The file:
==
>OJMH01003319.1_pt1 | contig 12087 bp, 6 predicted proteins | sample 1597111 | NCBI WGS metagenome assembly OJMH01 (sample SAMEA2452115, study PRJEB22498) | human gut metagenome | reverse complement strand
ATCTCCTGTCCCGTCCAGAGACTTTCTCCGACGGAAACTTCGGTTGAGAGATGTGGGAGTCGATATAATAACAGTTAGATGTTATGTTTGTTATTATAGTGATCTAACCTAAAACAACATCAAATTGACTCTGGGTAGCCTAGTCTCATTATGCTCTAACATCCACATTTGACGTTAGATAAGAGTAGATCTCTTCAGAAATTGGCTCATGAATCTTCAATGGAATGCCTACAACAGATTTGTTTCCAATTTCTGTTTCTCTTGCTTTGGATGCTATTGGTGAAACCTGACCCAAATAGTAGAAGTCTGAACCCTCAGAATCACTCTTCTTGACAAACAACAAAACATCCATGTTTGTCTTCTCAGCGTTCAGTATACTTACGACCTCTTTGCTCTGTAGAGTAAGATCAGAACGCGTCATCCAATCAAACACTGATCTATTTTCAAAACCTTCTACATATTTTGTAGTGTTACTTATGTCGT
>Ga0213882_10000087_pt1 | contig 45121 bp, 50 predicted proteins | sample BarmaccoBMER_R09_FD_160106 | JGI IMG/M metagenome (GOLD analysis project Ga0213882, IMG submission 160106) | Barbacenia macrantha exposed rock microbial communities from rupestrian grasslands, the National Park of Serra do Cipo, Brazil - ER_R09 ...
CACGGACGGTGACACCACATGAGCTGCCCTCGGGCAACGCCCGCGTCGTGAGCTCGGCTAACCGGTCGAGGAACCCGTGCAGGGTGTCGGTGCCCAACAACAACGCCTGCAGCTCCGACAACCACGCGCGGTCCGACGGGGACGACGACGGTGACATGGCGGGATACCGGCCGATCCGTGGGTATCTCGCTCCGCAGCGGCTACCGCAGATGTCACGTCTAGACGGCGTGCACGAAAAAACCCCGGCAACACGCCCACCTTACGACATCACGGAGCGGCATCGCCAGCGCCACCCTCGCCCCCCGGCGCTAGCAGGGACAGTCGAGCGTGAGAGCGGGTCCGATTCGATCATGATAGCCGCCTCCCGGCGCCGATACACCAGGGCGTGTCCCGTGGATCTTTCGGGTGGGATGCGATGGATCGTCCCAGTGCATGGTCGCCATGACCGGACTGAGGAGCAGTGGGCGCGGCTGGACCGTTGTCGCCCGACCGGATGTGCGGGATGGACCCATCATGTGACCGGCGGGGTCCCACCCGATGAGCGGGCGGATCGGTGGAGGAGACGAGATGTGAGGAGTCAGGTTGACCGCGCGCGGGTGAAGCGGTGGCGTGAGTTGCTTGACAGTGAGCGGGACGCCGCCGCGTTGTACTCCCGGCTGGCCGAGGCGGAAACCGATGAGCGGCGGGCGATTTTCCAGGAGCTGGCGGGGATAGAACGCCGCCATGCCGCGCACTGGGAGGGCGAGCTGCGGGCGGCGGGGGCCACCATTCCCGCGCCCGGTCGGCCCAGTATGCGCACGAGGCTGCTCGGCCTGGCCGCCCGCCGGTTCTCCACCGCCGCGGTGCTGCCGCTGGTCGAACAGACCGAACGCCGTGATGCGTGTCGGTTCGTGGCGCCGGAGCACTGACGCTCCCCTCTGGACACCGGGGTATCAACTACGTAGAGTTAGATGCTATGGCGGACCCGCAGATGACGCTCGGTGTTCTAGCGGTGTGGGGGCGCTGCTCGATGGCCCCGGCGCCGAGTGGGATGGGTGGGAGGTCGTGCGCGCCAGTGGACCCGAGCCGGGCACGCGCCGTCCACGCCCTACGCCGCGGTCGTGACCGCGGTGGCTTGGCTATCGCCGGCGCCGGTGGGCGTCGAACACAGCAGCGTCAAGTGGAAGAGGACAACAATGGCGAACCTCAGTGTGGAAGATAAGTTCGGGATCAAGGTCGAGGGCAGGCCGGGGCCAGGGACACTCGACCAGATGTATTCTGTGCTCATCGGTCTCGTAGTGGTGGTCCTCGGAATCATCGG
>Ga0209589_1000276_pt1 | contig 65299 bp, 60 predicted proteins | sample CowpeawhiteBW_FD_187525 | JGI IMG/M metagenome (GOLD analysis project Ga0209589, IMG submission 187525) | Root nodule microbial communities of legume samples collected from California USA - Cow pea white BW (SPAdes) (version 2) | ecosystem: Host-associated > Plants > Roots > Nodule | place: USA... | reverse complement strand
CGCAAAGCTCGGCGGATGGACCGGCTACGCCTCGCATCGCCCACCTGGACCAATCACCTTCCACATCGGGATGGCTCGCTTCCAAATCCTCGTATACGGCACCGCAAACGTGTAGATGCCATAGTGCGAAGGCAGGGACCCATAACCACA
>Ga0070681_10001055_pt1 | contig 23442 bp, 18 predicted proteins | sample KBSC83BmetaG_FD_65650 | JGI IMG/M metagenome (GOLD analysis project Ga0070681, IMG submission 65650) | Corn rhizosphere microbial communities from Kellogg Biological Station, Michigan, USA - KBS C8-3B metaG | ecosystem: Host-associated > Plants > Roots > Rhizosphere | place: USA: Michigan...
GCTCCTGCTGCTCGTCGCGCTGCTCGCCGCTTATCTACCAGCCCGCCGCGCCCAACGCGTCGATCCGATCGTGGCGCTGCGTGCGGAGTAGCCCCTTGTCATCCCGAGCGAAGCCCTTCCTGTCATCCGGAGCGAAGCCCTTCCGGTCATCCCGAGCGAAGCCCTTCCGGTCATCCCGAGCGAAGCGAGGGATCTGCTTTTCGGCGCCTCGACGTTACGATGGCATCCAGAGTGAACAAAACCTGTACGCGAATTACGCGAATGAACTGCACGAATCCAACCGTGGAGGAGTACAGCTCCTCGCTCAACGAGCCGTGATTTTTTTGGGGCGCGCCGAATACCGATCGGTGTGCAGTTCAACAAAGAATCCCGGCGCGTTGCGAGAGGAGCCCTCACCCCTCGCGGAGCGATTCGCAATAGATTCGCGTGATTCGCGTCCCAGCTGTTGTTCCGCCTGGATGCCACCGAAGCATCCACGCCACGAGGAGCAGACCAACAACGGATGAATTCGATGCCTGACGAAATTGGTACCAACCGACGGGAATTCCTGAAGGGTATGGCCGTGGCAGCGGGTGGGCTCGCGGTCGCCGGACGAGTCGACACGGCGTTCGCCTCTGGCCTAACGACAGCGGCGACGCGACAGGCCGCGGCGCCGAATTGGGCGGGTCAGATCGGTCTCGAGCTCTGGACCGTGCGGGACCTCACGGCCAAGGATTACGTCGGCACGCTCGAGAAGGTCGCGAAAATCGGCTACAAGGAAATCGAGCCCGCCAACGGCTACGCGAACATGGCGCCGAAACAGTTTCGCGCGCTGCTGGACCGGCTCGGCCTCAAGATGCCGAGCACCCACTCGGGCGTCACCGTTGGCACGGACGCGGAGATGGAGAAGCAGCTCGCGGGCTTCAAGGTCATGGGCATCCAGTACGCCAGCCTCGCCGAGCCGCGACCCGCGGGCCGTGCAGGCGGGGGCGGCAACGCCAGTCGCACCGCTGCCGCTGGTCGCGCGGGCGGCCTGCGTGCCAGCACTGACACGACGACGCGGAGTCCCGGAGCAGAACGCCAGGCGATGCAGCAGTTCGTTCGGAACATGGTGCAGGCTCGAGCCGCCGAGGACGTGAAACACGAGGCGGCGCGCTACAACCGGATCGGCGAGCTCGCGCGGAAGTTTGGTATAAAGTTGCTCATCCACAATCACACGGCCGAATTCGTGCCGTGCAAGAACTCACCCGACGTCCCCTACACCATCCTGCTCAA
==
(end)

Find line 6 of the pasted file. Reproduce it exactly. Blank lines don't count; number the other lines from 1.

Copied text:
CGCAAAGCTCGGCGGATGGACCGGCTACGCCTCGCATCGCCCACCTGGACCAATCACCTTCCACATCGGGATGGCTCGCTTCCAAATCCTCGTATACGGCACCGCAAACGTGTAGATGCCATAGTGCGAAGGCAGGGACCCATAACCACA